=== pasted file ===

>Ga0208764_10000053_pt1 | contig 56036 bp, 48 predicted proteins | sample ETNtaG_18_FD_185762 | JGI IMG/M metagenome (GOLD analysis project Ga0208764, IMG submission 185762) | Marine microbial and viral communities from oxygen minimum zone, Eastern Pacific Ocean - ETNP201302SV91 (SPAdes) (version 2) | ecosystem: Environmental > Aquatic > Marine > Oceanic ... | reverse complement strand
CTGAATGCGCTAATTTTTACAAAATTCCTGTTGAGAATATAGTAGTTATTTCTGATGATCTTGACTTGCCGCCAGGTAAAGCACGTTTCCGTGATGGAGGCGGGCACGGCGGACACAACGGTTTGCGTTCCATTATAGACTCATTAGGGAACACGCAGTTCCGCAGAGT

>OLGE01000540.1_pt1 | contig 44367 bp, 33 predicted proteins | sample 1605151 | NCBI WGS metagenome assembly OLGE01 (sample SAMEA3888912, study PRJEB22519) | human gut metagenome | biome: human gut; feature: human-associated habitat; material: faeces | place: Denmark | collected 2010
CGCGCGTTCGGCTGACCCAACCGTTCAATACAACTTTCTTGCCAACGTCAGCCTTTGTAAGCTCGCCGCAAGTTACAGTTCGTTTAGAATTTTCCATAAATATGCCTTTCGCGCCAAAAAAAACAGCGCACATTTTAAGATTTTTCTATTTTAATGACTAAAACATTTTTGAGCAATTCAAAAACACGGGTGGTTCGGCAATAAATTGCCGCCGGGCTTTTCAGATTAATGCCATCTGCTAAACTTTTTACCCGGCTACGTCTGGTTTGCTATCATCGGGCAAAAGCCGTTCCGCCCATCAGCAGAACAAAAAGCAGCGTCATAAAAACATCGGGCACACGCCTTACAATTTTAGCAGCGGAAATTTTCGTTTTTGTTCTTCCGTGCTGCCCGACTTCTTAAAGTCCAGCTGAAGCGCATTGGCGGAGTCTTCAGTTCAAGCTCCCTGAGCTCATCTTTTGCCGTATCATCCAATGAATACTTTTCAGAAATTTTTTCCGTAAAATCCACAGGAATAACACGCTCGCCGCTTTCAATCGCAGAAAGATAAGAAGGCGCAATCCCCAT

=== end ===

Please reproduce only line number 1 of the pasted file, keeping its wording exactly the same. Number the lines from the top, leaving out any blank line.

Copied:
>Ga0208764_10000053_pt1 | contig 56036 bp, 48 predicted proteins | sample ETNtaG_18_FD_185762 | JGI IMG/M metagenome (GOLD analysis project Ga0208764, IMG submission 185762) | Marine microbial and viral communities from oxygen minimum zone, Eastern Pacific Ocean - ETNP201302SV91 (SPAdes) (version 2) | ecosystem: Environmental > Aquatic > Marine > Oceanic ... | reverse complement strand